Mr Spivack broke the ice by informing him that he had been invited in his individual capacity, therefore, his attendance would not have any political significance. Bengali-American relations had obviously been lacking warmth because of US President Nixon’s support to Pakistan during the long War of Liberation.

Sheikh Mujibur’s wife did not attend that day’s ceremonies, reportedly because she was on the point of nervous exhaustion and was barely able to speak. Until his release, her husband had been under detention in West Pakistan, where he had been charged with treason.

Standing in the bright sunlight that day, Sheikh Mujibur Rahman had fervently appealed to his vast audience not to seek revenge for the countless Bangalis that had been murdered by the Pakistani Army during their nine-month drive to suppress the Bengali secession movement he led.

“Forgive them!” he had shouted to the crowd. “Today I do not want revenge from anybody! There should not be any more killing!”

Many excited spectators had tried to touch their leader and some who managed to break through police lines hugged him in long embraces.

Sheikh Mujib had long been the overwhelming favourite of 75 million Bangalis. The Awami League, the party of which he was the president, won 167 of the 169 seats allotted to East Pakistan in the National Assembly elections held in December, 1970.

When the Bangali leader had demanded autonomy for the eastern region, President Yahya Khan of Pakistan first postponed the assembly session and then, on March 25, 1971, had moved with his army full force, to crush the movement. Guerrilla-type warfare was the natural response that broke out, and out of fear for life, as many as 10 million Bangalis reportedly had fled to India.

At the race course, Sheikh Mujibur had shared with his mammoth audience the last words of the then-Pakistani President, Zulfikar Ali Bhutto, spoken to him before he was released: “Try to keep Pakistan together if there is any way.”

“I said nothing,” Sheikh Mujib recalled. “But now I say to you, Bengal is independent, and let the people of Pakistan and the people of Bangladesh live happily. The unity of that country has ended.”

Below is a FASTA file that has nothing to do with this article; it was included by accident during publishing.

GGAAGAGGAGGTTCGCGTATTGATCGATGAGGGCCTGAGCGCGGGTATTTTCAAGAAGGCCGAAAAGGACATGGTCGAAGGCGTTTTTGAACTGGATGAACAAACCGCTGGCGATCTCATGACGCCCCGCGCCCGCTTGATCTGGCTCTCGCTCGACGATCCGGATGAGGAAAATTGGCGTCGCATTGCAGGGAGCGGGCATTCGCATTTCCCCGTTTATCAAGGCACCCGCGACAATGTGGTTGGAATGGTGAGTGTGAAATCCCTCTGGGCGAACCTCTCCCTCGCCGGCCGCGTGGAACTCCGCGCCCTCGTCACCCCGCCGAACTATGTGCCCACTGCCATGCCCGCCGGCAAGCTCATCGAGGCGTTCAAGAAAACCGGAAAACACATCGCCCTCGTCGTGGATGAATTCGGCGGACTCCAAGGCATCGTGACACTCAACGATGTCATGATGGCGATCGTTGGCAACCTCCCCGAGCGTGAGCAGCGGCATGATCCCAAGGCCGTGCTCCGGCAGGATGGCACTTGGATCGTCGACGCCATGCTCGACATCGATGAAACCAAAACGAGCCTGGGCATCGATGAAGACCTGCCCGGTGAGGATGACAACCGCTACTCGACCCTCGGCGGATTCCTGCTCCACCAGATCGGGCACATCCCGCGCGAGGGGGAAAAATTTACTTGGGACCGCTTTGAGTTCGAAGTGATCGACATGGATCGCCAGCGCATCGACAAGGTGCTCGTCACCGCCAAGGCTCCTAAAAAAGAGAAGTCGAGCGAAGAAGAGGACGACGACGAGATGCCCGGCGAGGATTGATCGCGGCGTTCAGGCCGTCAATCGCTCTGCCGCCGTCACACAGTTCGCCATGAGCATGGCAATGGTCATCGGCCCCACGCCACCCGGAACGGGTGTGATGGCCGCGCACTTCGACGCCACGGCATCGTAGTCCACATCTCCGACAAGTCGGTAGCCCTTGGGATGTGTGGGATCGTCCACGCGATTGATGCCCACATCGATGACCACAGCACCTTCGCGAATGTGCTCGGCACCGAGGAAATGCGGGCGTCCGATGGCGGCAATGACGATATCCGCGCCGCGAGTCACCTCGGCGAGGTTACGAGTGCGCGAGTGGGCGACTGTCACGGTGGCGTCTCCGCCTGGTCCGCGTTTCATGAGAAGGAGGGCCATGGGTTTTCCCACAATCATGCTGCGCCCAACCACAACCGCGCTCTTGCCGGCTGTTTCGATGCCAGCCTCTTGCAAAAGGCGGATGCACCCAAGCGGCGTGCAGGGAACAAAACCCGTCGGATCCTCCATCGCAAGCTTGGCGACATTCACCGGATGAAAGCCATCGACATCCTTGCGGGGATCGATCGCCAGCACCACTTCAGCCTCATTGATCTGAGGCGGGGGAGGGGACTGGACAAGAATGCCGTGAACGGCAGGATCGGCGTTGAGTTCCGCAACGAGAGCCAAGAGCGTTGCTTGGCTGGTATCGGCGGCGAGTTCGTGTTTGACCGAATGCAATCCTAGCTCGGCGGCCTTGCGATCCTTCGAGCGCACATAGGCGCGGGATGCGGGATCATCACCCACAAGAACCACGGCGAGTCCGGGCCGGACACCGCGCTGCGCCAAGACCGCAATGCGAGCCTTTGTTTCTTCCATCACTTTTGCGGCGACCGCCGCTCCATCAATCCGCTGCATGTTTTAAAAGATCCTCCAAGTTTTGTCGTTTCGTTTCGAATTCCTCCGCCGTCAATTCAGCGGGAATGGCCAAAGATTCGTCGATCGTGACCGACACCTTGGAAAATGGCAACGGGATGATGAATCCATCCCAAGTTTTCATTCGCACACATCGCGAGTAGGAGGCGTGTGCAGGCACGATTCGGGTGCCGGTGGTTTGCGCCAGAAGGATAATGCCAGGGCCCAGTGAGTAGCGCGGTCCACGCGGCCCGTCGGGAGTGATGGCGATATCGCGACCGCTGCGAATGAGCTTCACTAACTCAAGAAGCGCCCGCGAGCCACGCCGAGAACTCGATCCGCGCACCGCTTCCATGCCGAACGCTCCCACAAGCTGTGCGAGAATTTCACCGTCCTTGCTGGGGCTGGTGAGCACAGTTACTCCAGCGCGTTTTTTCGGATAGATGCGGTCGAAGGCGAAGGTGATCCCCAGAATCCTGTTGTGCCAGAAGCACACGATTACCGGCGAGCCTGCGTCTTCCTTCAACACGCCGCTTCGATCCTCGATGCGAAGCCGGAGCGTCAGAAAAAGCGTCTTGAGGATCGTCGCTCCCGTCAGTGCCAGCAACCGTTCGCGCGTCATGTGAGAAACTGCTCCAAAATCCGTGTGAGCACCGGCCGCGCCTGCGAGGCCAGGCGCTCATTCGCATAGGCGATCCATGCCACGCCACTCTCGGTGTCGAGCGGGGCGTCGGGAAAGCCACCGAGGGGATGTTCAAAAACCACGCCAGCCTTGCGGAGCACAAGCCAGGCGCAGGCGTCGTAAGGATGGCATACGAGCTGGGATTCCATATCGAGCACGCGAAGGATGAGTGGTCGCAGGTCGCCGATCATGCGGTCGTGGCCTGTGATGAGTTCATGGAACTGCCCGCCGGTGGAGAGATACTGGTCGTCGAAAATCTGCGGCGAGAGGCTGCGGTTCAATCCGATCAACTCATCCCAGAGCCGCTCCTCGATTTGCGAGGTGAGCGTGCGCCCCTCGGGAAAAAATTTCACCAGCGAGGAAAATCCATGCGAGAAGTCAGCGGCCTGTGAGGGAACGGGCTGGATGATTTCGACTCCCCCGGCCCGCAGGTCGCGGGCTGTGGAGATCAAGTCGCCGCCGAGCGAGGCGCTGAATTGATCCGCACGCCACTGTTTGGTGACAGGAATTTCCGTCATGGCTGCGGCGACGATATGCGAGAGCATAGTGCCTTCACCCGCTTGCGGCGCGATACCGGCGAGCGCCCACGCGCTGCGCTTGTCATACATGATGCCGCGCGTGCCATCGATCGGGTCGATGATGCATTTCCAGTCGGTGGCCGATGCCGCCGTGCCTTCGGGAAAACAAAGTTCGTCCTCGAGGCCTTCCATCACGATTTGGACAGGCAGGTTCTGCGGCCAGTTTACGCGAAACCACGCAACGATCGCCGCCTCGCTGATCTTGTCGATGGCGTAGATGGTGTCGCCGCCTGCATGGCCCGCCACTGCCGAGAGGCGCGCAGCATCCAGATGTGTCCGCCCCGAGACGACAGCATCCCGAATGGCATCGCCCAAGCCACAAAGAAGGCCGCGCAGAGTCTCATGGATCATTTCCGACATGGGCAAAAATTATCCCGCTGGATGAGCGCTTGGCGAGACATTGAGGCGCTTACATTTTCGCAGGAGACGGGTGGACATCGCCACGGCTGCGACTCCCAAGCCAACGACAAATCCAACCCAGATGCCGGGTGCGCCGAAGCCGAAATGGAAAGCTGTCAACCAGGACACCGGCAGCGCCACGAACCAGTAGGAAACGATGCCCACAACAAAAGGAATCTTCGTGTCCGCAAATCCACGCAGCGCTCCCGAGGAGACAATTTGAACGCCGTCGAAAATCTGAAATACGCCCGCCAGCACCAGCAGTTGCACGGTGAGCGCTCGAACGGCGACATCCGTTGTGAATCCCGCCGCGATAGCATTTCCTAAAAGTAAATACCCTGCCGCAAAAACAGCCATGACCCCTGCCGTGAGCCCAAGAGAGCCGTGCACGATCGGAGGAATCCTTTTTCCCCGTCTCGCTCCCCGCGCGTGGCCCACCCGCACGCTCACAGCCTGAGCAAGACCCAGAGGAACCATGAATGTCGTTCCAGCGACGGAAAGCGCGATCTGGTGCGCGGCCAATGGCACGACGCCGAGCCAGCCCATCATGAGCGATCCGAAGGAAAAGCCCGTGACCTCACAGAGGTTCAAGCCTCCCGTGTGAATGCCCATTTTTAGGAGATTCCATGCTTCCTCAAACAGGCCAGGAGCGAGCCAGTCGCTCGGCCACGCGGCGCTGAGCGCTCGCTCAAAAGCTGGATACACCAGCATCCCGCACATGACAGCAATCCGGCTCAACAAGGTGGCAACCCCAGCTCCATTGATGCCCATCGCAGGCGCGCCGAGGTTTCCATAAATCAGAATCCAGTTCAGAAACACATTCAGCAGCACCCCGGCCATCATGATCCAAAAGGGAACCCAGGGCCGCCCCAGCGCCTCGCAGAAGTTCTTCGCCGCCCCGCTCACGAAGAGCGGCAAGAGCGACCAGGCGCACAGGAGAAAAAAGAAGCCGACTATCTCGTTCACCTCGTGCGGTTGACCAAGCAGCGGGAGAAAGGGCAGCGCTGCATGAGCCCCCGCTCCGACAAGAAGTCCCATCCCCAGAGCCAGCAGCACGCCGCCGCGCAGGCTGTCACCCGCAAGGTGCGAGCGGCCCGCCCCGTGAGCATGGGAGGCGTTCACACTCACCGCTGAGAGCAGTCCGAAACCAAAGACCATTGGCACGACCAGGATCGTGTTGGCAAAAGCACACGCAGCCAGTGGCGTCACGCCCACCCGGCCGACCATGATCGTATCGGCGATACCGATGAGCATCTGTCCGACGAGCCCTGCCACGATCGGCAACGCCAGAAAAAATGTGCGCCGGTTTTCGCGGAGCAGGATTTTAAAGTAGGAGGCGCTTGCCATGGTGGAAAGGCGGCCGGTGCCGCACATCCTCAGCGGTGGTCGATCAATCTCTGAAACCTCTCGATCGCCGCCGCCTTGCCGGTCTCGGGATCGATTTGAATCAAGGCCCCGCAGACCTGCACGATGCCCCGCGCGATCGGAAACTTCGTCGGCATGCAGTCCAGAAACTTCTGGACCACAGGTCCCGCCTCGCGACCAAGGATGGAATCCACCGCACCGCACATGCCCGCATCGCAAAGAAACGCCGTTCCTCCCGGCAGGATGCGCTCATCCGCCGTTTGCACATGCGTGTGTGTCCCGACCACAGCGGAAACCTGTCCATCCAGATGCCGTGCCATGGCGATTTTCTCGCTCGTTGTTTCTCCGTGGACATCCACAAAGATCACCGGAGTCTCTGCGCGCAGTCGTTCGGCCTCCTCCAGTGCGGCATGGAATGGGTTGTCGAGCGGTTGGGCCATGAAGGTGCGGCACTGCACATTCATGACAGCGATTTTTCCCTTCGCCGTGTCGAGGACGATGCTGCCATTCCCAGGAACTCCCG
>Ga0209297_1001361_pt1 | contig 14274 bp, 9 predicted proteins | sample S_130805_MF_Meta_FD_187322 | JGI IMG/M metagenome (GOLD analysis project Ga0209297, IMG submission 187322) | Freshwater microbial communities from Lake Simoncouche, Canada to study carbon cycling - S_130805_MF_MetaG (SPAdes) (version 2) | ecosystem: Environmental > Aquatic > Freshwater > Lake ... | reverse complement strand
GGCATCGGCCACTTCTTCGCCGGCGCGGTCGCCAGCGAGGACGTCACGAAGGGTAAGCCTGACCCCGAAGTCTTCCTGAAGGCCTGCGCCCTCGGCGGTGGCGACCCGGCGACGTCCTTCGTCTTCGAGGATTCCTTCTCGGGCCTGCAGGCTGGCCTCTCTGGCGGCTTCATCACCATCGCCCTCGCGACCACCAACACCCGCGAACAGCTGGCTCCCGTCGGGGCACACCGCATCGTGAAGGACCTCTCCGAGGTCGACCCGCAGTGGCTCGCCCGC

Without a doubt Sheik Mujib’s popularity was so great that his word had virtually become law with many Bangalis. None of his followers in the cabinet had even a fraction of his prestige or popularity. They had all postponed the most critical decisions, pending his return to his country.

Among the questions awaiting Sheik Mujib included the most prominent one -- how to disarm the 100,000 or more men who had been fighting as freedom fighters (guerrillas) and also to protect the two million Biharis who remained in the country. He would also be expected to help Bangladesh gain international recognition and find large amounts of foreign aid to rebuild the nation’s shattered economy.

It had been officially estimated that the newly independent nation had needed at least $3 billion for reconstruction, which was three-quarters of the region’s total annual production of $4bn. In addition, he would also need to decide whether to allow any room in his government for members of the small opposition parties, the National Awami party and the Communist Party. Moscow was instrumental in providing crucial political and military aid to India and Bangladesh. That was expected to bring heavy pressure on the Bangalis to permit representation for the two leftist groups, existing at the time.

Since 1969, I have maintained a daily diary of the tumultuous days of our history, as the nation bounced from one crisis to another. Bangladesh is one nation that was conceived and delivered in the ashes of war. I preserved my notes, because I always believed my diaries would help me in the future to determine whether, as a nation, Bangladesh would be able to defend itself against opposing forces and enemies, who would perhaps collaborate again to undo everything after the great leader Bangabandhu was gone.

I am proud that the nation survived, to rise up to the occasion. May Allah bless Bangladesh.

Nazarul Islam is an educator based in Chicago.